AMD Radeon RX 6600 XT’s Very Wrong Pricing Editorial

This past week, AMD released the Radeon RX 6600 XT, a mid-range graphics card with a whole lot of features. For $99, it packs a whopping 8GB of VRAM, an impressive factory overclock, and a 256-bit memory bus. But the card was so cheap that it was actually available at a discount at the time of its release. I know: insane, right? In this editorial, I’ll explain why AMD’s pricing is, in a word, wrong, and how the new Radeon 290 can be had for what seems like a better price.

Last week, AMD released the Radeon RX 6600 XT graphics card. The price of the card on AMD’s website matches the exact amount that the company said it would be, but our market research reveals that the retail price of the card is much higher.

Introduction

The following is a brief essay based on our experience and performance with AMD’s new Radeon RX 6600 XT graphics card. After thoroughly evaluating the Radeon RX 6600 XT’s performance and comparing video cards based on official MSRP launch price, we have come to this conclusion. The official MSRP will be our measure, our yardstick, throughout this essay. While we recognize that street pricing will vary, we must compare using a similar measure. Because street costs are unpredictable and will fluctuate over time, the best method to do so is to compare using the official MSRP.

Check out our XFX SPEEDSTER MERC 308 Radeon RX 6600 XT Black video card review and our AMD Radeon RX 6600 XT Introduction article.

The Price Puzzle

Given the demand and supply issues in 2020 and 2021, it seems strange to speak about price. However, it is a subject worth discussing in light of the present price of the Radeon RX 6600 XT. Before we go into the price of the Radeon RX 6600 XT, we must first recognize certain realities regarding the current situation of pricing. This is by no means a complete assessment of the industry’s current condition. 

It is true that there is a silicon scarcity, particularly a substrate shortage. There is a genuine increase in demand for components. Parts are more expensive, and this is true. Memory costs and demand for video cards have increased, as have video card material prices. Copper, polymers, and other metals that make up a video card’s complete package have increased in price. All of these factors pile up and have an impact on price. These are well-known, and we recognize them when we express our viewpoint.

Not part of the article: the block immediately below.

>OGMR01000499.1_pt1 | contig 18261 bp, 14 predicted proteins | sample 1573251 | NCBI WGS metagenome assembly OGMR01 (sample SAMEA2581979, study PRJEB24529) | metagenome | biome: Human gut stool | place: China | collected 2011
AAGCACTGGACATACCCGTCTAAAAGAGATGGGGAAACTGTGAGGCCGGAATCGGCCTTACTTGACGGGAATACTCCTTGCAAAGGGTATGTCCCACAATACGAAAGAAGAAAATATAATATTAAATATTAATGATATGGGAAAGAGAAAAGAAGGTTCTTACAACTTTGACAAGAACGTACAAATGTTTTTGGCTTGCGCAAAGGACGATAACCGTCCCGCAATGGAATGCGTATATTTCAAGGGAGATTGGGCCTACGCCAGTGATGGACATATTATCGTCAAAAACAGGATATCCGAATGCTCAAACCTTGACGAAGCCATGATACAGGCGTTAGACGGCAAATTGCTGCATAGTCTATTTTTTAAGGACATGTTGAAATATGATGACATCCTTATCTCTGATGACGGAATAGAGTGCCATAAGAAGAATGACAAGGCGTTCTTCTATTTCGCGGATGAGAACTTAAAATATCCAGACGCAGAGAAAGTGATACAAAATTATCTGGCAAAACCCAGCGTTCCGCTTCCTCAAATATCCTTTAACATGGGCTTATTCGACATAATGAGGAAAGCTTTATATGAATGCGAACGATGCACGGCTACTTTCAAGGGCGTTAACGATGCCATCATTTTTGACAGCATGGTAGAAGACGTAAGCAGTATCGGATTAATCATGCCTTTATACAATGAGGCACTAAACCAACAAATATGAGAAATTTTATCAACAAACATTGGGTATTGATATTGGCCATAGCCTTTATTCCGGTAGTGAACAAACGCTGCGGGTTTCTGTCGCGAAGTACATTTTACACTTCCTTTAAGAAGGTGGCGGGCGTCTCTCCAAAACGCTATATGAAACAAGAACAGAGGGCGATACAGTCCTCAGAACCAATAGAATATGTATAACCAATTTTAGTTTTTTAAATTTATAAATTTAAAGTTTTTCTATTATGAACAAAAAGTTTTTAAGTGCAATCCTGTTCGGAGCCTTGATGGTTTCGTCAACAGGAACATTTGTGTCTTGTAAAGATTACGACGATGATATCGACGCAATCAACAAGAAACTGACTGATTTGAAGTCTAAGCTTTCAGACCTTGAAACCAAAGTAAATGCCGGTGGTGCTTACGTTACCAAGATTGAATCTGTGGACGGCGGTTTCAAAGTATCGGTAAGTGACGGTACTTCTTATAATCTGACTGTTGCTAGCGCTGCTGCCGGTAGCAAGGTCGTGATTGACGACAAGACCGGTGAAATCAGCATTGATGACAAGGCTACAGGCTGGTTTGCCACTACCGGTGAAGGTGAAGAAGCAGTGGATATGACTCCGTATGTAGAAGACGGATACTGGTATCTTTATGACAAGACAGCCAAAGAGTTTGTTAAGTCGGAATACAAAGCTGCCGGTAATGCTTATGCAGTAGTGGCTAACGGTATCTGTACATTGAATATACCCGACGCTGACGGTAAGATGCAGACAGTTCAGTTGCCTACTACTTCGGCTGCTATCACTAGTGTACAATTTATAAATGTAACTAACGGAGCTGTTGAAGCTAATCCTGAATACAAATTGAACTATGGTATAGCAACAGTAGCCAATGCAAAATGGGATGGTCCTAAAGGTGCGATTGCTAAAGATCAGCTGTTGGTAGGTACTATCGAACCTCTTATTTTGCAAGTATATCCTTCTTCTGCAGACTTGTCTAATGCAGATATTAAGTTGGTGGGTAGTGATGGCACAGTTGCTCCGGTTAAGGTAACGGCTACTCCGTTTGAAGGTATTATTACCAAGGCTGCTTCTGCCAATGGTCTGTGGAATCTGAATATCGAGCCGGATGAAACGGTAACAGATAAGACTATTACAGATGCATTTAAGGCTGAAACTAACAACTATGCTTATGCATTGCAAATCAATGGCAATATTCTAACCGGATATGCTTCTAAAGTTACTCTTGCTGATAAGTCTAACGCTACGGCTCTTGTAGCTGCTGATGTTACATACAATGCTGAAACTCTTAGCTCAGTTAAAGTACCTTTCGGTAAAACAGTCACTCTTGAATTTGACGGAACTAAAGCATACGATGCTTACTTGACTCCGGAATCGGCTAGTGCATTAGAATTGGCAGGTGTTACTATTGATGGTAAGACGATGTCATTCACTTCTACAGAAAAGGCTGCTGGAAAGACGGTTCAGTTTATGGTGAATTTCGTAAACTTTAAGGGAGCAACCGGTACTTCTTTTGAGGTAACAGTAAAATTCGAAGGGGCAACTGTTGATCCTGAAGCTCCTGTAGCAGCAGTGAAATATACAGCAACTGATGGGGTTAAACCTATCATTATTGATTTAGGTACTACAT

Manufacturer Suggested Retail Price (MSRP) is an acronym for Manufacturer Suggested Retail Price. AMD does produce its own visual cards, which may be purchased directly from AMD.com. However, AMD is leaving it up to add-in-board partners with the Radeon RX 6600 XT. However, the MSRPs stated by AMD for their GPUs have an effect. When AMD lists a video card for sale at a particular price on its website, it establishes a benchmark for that price. The precedent established by AMD in defining an MSRP has an impact on add-in-board partner pricing. As a result, the MSRP stated by AMD (or anybody else for that matter) is critical. 

The Radeon RX 6600 XT is overpriced.

The $379 MSRP for the AMD Radeon RX 6600 XT is excessive. Let’s take a look at some price history. 

The AMD Radeon RX 5700 XT was released in 2019 with an MSRP of $399 and was marketed as a 1440p gaming card. 

The AMD Radeon RX 5700 was released in 2019 with an MSRP of $349 and was marketed as a 1440p gaming card. 

The AMD Radeon RX 5600 XT was released in 2020 with an MSRP of $279 and was marketed as a 1080p gaming card. 

The AMD Radeon RX 5700 XT was named the best GPU for 1440p gaming in 2019. That’s correct, the Radeon RX 5700 XT was positioned as the 1440p gaming card, with a price tag of $399. The Radeon RX 5600 XT, which was released in early 2020, was the video card that was positioned as the 1080p gaming card. Do you know how much it cost? That’s correct, the MSRP is just $279.

  • Radeon RX 6000 Series GPUs Presentation Slide

Two years later, AMD is promoting the AMD Radeon RX 6600 XT as a 1080p gaming card, but do you know how much it costs now? That’s correct, the MSRP is $379. Two years later, the price of a 1080p gaming card has risen by $100 for some reason.

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